There are areas in which technology at sea still lags behind its land-based counterpart, such as internet provision, particularly wi-fi. Satellite signals take a long time to travel between the ship and transmitters on land, and can be further impeded by high bandwidth usage and rough weather. Many cruise lines have taken to using wide area network technology, which caches web pages after they have been visited once, making them easily accessible. But it seems that for all the advances made by technology at sea, it still can’t quite keep up.   

“The pressure to stay ahead of the game certainly exists when it comes to in-cabin entertainment.”

“We have Wi-Fi on all ships and in nearly all areas,” Prelog says. “The main disconnection from land-based venues is the speed of satellite services. Guests are used to 3G and 4G speeds and we don’t have that on ships. It’s amazing how quickly expectations grow.”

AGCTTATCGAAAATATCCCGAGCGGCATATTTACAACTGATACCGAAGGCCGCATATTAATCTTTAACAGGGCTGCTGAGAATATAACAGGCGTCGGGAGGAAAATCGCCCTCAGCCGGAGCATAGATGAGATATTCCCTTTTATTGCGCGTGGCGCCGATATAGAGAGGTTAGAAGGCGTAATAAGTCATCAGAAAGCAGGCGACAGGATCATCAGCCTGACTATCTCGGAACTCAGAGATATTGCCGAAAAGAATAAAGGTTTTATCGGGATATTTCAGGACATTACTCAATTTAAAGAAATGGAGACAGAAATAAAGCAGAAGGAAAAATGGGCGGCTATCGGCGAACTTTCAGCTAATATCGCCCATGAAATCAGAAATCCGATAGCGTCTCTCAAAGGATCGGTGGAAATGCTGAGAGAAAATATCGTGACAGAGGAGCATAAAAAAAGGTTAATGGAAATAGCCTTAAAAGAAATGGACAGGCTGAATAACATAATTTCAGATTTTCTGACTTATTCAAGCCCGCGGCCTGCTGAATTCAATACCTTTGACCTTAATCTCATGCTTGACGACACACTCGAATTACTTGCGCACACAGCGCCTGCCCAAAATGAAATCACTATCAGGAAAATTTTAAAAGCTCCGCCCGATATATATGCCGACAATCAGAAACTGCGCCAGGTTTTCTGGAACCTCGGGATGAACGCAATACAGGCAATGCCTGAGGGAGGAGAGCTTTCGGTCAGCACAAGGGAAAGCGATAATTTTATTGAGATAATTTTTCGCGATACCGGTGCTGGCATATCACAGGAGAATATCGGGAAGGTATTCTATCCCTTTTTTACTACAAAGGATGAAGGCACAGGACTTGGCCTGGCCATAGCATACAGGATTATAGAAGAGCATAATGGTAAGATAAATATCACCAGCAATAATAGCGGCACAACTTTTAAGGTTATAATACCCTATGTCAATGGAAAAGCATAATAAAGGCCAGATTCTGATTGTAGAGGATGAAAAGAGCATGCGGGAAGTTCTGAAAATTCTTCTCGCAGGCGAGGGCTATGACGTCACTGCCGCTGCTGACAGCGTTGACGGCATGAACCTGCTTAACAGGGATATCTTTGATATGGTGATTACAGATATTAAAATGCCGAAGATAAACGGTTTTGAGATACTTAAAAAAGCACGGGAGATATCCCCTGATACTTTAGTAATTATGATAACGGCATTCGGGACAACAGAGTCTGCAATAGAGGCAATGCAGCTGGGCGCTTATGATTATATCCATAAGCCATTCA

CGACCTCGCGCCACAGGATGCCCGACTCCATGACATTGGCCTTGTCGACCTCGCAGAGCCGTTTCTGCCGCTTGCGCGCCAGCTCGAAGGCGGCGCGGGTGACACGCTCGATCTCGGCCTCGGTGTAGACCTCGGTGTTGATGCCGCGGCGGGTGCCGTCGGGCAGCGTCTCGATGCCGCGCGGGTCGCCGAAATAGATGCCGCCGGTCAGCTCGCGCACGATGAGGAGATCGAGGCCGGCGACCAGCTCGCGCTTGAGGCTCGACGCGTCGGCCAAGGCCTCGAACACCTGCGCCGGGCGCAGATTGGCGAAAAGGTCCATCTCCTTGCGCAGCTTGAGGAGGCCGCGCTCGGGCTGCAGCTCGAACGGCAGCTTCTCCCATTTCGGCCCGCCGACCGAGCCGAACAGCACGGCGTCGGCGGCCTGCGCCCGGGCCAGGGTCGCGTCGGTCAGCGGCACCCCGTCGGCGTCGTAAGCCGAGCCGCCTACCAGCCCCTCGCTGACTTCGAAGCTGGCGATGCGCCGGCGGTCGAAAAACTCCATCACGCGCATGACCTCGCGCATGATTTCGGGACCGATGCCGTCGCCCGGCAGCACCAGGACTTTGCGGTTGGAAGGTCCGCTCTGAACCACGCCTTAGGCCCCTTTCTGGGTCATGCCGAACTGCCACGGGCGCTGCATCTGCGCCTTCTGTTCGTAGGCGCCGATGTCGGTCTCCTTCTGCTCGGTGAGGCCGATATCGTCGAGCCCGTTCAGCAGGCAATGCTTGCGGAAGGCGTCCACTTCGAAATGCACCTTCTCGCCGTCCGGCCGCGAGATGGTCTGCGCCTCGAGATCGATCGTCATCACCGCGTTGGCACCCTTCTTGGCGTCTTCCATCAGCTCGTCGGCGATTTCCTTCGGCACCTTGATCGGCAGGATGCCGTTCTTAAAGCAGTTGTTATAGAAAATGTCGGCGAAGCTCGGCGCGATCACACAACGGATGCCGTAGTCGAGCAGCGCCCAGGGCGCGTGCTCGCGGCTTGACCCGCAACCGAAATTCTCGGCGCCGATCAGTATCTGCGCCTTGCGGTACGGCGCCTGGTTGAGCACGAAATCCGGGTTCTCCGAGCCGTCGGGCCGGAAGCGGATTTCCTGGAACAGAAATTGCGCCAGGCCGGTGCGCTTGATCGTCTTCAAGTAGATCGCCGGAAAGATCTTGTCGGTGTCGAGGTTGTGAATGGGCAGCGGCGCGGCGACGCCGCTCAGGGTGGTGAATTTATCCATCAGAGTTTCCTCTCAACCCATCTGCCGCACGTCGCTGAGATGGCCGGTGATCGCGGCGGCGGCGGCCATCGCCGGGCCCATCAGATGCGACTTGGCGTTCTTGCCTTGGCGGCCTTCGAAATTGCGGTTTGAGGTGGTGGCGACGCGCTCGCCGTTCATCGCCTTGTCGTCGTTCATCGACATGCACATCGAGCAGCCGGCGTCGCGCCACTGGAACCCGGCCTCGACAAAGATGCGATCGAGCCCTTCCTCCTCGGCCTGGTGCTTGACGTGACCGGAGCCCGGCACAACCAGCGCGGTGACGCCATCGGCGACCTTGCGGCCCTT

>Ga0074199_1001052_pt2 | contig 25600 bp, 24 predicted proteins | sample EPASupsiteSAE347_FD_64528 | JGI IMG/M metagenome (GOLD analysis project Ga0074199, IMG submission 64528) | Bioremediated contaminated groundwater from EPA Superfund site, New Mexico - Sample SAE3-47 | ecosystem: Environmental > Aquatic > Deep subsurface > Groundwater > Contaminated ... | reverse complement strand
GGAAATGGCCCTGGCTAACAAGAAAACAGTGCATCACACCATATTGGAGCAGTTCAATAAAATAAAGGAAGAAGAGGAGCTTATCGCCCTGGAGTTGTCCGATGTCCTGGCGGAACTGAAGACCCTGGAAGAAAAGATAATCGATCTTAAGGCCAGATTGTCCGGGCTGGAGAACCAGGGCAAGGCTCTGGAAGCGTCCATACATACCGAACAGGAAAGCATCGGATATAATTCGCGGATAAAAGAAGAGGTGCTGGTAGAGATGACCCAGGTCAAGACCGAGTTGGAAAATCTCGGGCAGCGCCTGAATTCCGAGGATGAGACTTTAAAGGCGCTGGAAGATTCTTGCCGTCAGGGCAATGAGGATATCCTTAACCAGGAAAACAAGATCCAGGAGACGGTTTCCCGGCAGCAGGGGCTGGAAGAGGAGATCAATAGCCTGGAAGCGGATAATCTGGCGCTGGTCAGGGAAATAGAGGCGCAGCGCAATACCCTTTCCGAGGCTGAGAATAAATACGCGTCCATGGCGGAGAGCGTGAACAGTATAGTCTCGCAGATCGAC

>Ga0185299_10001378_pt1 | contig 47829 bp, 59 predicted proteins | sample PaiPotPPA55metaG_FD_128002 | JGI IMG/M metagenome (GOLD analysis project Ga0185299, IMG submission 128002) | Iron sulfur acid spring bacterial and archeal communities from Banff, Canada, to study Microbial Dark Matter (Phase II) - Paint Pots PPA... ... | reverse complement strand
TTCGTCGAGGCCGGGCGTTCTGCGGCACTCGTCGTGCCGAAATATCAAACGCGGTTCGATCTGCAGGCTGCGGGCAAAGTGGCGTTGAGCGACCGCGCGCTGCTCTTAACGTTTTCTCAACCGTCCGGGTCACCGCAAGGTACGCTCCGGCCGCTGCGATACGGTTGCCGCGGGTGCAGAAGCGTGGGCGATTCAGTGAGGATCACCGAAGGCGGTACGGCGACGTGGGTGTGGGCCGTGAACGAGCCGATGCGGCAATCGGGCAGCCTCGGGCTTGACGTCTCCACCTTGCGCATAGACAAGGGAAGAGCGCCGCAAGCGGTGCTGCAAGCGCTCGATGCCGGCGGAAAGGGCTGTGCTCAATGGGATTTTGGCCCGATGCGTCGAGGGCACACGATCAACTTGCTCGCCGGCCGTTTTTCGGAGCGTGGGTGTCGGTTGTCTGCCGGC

The pressure to stay ahead of the game certainly exists when it comes to in-cabin entertainment, but seems stronger for some lines. In Prelog’s view, it is not imperative that the cruise industry exactly match the hotel sector. Possibly due to the more up-market, adult-oriented nature of Seabourn’s operations, it is less of a concern for its passengers than many other aspects.  

“It’s not nearly as important as it is in, say, hotels,” he says. “Our ships attract a sociable audience who like to be out together rather than in their suites. They watch while they dress for dinner or take a nap. Guests have expectations, but in general they are not as adamant about that aspect of the ship.”

Quality in the cabin

Skinner, conversely, sees providing top in-room entertainment as part of a broad approach to quality. “We believe it is important to pamper our guests at every occasion, including the existing downtown of a floating palace, with sport venues, bars, lounges, shops and live shows, to a more private, relaxing and intimate kind of entertainment,” he says. “Passengers rely on us to realise their dreams before the cruise and to create their memories afterward.”

Although not a priority for all in the industry, in-cabin entertainment seems to be more important to cruise lines now than it was only five years ago. Operators are realising that interactive TV is not only an effective revenue generator, but also one that can enhance the way that passengers engage with life onboard.